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Journal Article

The Effect of Registration Laws on Voter Turnout

Steven J. Rosenstone and Raymond E. Wolfinger
The American Political Science Review
Vol. 72, No. 1 (Mar., 1978), pp. 22-45
DOI: 10.2307/1953597
Stable URL: http://www.jstor.org/stable/1953597
Page Count: 24
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The Effect of Registration Laws on Voter Turnout
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Abstract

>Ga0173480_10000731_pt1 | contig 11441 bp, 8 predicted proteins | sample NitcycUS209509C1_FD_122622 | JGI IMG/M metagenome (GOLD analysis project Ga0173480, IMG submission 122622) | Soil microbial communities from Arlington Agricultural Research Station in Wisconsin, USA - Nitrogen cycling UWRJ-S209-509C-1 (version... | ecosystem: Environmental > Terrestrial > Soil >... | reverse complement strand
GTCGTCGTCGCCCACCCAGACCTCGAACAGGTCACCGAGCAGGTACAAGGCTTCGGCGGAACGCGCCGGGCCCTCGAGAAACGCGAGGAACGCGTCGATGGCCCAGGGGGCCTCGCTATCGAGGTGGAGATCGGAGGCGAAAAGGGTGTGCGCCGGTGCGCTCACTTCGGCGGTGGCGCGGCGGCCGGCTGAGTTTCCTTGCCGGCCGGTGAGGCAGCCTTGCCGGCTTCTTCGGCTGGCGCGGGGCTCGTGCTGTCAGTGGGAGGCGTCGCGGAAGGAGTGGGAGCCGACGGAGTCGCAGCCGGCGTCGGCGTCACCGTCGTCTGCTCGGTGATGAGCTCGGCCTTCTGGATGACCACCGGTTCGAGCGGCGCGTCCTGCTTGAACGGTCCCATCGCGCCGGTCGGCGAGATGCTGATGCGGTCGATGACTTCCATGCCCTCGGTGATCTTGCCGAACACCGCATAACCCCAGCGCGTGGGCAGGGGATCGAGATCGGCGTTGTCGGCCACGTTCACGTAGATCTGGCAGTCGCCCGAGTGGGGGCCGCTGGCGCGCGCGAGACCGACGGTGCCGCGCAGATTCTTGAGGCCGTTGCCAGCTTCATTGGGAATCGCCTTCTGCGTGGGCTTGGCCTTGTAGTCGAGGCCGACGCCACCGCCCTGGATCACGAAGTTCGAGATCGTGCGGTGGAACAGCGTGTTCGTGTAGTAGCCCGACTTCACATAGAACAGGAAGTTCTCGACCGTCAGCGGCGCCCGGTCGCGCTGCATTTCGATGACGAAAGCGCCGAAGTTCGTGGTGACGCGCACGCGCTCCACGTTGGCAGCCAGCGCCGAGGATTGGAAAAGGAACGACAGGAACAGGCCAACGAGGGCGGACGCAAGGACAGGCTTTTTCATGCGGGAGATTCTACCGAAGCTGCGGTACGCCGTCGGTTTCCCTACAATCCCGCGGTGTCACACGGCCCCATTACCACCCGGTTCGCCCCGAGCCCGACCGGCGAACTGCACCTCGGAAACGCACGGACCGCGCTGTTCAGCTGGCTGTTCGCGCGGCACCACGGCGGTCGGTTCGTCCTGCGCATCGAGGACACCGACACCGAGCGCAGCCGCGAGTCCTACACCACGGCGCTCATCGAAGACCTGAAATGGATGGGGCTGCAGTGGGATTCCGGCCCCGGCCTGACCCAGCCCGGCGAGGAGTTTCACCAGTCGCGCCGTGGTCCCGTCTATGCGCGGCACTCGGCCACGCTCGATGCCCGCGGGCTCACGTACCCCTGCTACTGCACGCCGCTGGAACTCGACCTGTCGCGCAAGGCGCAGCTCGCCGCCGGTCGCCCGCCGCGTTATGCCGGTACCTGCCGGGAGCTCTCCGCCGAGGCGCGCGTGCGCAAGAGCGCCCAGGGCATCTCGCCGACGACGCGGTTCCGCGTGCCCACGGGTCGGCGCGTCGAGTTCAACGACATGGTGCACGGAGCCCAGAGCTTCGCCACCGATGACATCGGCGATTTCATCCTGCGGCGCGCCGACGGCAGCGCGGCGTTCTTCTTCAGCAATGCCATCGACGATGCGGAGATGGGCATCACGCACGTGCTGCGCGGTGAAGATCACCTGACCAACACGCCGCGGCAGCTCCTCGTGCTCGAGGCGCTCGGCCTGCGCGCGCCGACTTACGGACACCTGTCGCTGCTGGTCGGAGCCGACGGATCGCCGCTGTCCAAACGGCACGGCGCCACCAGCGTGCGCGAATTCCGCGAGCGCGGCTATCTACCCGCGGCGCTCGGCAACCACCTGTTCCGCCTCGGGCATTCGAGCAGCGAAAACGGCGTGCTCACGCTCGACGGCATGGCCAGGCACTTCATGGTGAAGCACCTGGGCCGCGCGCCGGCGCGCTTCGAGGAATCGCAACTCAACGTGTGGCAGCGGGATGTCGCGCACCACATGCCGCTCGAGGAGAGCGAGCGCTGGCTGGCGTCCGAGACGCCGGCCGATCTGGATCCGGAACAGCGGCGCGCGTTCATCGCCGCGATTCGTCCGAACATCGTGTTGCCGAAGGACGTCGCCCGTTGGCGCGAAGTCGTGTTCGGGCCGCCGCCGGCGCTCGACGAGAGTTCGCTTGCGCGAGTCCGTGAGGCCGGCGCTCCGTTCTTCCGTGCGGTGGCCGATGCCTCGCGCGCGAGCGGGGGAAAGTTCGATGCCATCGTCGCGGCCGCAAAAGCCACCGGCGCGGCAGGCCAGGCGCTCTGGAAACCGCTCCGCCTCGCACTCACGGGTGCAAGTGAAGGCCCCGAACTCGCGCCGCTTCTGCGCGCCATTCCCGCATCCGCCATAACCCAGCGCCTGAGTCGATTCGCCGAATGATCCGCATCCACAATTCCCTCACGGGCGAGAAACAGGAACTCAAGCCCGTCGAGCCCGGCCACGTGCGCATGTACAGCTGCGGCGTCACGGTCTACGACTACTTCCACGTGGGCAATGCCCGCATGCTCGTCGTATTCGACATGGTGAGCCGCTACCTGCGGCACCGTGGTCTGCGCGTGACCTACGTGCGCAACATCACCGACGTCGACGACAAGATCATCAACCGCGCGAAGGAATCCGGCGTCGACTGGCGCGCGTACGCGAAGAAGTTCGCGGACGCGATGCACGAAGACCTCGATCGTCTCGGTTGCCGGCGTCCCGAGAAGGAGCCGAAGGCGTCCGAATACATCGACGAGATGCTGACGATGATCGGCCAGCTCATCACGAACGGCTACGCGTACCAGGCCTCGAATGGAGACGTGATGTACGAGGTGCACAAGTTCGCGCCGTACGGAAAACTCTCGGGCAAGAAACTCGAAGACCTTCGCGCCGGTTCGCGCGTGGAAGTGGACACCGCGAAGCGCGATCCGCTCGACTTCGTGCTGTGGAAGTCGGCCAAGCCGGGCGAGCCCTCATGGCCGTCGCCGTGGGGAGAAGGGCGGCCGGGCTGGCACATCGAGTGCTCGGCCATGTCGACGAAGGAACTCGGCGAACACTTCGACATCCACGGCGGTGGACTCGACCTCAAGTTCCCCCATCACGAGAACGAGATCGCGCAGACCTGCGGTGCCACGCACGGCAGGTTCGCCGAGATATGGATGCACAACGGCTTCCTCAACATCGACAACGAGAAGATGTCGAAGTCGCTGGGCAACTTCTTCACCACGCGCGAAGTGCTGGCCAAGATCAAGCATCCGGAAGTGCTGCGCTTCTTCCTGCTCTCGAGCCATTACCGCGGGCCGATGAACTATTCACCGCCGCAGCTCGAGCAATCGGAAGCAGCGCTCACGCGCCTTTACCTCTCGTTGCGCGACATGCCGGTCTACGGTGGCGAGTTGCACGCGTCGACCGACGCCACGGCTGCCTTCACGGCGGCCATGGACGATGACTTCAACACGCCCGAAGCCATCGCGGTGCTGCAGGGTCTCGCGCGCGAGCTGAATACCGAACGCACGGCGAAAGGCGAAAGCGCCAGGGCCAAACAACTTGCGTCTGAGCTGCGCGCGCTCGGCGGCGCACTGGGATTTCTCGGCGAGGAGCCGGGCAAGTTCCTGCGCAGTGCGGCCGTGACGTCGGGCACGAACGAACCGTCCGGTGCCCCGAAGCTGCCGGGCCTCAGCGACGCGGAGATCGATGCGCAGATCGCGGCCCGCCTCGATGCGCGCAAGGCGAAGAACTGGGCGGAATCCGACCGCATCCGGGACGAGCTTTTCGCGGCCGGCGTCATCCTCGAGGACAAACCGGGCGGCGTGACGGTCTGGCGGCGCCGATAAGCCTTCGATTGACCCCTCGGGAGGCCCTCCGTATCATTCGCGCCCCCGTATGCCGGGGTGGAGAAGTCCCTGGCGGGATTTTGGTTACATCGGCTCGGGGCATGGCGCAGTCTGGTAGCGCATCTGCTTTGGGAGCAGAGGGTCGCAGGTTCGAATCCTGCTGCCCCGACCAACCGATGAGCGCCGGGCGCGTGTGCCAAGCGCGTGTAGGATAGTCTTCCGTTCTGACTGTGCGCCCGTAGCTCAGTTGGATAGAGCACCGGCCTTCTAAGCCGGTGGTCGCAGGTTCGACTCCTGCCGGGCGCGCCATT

After the drastic relaxation of voter registration requirements in the 1960s, do present state laws keep people away from the polls? More specifically, which provisions have how much effect on what kinds of people? We have answered these questions with data from the Current Population Survey conducted by the Census Bureau in November 1972. State registration laws reduced turnout in the 1972 presidential election by about nine percentage points. The impact of the laws was heaviest in the South and on less educated people of both races. Early deadlines for registration and limited registration office hours were the biggest impediments to turnout. Contrary to expectations, changing these requirements would not substantially alter the character of the electorate. The voting population would be faintly less affluent and educated; the biggest difference would be a matter of one or two percentage points. In strictly political terms, the change would be even fainter-a gain for the Democrats of less than half a percent.

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